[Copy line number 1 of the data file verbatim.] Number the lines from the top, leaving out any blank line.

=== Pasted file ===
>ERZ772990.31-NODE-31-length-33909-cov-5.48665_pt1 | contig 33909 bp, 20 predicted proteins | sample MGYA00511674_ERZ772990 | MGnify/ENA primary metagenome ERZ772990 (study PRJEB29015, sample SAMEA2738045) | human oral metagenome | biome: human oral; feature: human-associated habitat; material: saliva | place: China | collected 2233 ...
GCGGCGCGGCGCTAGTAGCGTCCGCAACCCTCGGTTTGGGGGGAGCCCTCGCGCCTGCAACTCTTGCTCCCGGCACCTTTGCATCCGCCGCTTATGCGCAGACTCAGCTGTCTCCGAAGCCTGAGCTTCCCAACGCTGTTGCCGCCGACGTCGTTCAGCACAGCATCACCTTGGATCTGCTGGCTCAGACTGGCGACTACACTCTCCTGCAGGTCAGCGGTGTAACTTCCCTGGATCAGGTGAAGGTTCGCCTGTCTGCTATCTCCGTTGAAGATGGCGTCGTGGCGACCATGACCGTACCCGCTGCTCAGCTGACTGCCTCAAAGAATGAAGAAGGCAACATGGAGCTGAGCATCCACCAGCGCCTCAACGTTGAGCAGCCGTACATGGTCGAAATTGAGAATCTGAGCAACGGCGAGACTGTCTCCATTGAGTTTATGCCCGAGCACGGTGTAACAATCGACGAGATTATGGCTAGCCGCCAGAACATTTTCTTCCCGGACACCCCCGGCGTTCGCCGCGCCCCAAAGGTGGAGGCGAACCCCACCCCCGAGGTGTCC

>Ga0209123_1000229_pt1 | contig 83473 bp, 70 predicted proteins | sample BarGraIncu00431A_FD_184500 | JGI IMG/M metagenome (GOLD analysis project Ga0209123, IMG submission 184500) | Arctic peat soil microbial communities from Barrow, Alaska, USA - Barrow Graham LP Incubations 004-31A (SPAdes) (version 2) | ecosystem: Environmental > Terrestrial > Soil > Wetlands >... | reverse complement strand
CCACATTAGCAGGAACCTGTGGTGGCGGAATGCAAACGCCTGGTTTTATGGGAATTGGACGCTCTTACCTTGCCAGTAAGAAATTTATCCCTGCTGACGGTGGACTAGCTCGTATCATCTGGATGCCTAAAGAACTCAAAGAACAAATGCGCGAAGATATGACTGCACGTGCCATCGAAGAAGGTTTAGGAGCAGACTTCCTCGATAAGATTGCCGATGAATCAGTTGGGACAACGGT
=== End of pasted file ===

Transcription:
>ERZ772990.31-NODE-31-length-33909-cov-5.48665_pt1 | contig 33909 bp, 20 predicted proteins | sample MGYA00511674_ERZ772990 | MGnify/ENA primary metagenome ERZ772990 (study PRJEB29015, sample SAMEA2738045) | human oral metagenome | biome: human oral; feature: human-associated habitat; material: saliva | place: China | collected 2233 ...